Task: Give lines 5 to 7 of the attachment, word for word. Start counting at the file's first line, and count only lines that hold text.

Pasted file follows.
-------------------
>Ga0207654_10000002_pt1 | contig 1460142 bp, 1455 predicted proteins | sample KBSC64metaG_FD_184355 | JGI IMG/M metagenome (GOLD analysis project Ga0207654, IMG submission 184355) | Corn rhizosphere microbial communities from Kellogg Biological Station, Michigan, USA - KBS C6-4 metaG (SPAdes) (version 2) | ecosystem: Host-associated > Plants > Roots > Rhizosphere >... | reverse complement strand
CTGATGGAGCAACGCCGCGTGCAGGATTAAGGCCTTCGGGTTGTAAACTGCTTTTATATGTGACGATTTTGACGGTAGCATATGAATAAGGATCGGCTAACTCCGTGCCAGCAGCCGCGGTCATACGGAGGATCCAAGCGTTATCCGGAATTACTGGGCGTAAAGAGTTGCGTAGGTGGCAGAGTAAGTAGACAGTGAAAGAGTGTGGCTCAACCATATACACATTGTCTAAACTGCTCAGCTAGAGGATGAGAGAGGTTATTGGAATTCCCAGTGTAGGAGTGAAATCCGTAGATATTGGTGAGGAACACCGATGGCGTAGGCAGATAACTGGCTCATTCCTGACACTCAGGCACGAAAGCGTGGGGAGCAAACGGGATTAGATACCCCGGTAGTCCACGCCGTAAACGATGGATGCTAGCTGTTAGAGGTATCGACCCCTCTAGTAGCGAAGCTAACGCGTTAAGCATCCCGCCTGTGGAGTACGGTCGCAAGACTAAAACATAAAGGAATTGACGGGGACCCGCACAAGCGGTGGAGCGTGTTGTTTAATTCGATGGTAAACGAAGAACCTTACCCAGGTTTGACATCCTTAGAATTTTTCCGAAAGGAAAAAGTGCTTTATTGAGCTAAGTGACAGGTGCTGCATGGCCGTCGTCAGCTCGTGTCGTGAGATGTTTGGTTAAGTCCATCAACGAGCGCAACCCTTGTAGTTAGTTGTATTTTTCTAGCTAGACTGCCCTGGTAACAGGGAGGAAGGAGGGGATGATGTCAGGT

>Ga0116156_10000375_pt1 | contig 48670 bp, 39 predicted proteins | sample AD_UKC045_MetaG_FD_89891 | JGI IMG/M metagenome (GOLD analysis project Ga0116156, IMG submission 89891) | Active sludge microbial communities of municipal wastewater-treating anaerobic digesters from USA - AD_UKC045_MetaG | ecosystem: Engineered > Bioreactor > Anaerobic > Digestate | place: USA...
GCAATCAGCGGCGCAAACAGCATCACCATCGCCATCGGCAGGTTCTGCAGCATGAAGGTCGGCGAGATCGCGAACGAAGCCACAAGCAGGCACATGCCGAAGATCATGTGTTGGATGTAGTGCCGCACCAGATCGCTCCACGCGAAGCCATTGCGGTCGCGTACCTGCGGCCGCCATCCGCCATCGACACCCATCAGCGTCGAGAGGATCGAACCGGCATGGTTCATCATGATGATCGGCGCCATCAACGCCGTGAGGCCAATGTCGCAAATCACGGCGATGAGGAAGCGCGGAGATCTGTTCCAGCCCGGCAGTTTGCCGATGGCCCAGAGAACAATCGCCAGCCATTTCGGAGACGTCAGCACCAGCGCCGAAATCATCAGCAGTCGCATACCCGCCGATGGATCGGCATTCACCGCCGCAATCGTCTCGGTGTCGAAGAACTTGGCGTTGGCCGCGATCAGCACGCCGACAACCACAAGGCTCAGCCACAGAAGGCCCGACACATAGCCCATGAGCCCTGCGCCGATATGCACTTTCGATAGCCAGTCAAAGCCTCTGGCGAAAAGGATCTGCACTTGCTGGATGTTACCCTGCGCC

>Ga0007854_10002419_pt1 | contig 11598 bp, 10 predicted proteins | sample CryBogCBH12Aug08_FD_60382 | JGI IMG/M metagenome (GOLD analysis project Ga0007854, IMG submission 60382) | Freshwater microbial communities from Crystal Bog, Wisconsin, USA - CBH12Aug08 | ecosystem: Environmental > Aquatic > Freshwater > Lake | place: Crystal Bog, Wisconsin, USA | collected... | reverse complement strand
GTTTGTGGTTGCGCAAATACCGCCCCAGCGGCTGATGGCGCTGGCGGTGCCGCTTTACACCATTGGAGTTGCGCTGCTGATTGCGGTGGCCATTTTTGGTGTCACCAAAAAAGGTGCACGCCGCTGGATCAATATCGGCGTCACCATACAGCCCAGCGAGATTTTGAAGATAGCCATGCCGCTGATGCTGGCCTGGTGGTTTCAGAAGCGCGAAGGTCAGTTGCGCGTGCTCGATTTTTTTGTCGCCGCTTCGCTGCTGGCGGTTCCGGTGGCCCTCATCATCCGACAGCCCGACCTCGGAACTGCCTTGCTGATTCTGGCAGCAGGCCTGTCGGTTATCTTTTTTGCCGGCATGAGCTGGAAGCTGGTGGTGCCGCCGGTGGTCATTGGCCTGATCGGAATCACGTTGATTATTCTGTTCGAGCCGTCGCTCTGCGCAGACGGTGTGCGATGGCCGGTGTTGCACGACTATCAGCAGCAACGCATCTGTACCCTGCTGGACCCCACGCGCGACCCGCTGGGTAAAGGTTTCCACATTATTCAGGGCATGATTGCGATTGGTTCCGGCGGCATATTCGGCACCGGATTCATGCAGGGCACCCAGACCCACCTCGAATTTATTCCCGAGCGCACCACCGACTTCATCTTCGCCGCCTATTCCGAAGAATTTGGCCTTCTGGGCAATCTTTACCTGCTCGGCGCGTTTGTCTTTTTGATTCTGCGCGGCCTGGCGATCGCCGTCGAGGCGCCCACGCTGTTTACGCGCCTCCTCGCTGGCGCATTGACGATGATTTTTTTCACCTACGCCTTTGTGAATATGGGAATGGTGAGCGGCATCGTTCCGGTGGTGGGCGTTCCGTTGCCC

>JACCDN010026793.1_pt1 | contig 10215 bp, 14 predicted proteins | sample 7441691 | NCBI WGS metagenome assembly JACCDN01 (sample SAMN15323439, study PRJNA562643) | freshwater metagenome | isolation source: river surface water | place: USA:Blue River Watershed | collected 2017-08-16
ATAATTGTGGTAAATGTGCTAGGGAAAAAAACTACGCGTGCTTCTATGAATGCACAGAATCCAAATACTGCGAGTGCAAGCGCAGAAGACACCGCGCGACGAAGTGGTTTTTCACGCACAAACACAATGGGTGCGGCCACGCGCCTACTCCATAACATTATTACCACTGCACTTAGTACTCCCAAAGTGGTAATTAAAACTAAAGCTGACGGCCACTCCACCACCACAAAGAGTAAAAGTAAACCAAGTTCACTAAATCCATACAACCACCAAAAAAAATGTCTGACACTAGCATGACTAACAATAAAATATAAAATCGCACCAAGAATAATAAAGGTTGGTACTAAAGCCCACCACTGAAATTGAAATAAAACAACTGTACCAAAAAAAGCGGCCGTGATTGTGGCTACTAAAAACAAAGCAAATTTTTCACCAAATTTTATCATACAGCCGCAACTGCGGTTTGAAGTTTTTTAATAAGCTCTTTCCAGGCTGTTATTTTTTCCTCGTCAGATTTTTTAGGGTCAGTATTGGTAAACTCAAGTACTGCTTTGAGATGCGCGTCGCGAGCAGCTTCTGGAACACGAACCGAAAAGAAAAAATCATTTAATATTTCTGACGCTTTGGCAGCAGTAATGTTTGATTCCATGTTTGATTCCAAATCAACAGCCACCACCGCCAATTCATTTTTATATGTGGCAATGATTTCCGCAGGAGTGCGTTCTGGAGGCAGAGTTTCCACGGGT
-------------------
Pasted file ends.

>Ga0007854_10002419_pt1 | contig 11598 bp, 10 predicted proteins | sample CryBogCBH12Aug08_FD_60382 | JGI IMG/M metagenome (GOLD analysis project Ga0007854, IMG submission 60382) | Freshwater microbial communities from Crystal Bog, Wisconsin, USA - CBH12Aug08 | ecosystem: Environmental > Aquatic > Freshwater > Lake | place: Crystal Bog, Wisconsin, USA | collected... | reverse complement strand
GTTTGTGGTTGCGCAAATACCGCCCCAGCGGCTGATGGCGCTGGCGGTGCCGCTTTACACCATTGGAGTTGCGCTGCTGATTGCGGTGGCCATTTTTGGTGTCACCAAAAAAGGTGCACGCCGCTGGATCAATATCGGCGTCACCATACAGCCCAGCGAGATTTTGAAGATAGCCATGCCGCTGATGCTGGCCTGGTGGTTTCAGAAGCGCGAAGGTCAGTTGCGCGTGCTCGATTTTTTTGTCGCCGCTTCGCTGCTGGCGGTTCCGGTGGCCCTCATCATCCGACAGCCCGACCTCGGAACTGCCTTGCTGATTCTGGCAGCAGGCCTGTCGGTTATCTTTTTTGCCGGCATGAGCTGGAAGCTGGTGGTGCCGCCGGTGGTCATTGGCCTGATCGGAATCACGTTGATTATTCTGTTCGAGCCGTCGCTCTGCGCAGACGGTGTGCGATGGCCGGTGTTGCACGACTATCAGCAGCAACGCATCTGTACCCTGCTGGACCCCACGCGCGACCCGCTGGGTAAAGGTTTCCACATTATTCAGGGCATGATTGCGATTGGTTCCGGCGGCATATTCGGCACCGGATTCATGCAGGGCACCCAGACCCACCTCGAATTTATTCCCGAGCGCACCACCGACTTCATCTTCGCCGCCTATTCCGAAGAATTTGGCCTTCTGGGCAATCTTTACCTGCTCGGCGCGTTTGTCTTTTTGATTCTGCGCGGCCTGGCGATCGCCGTCGAGGCGCCCACGCTGTTTACGCGCCTCCTCGCTGGCGCATTGACGATGATTTTTTTCACCTACGCCTTTGTGAATATGGGAATGGTGAGCGGCATCGTTCCGGTGGTGGGCGTTCCGTTGCCC

>JACCDN010026793.1_pt1 | contig 10215 bp, 14 predicted proteins | sample 7441691 | NCBI WGS metagenome assembly JACCDN01 (sample SAMN15323439, study PRJNA562643) | freshwater metagenome | isolation source: river surface water | place: USA:Blue River Watershed | collected 2017-08-16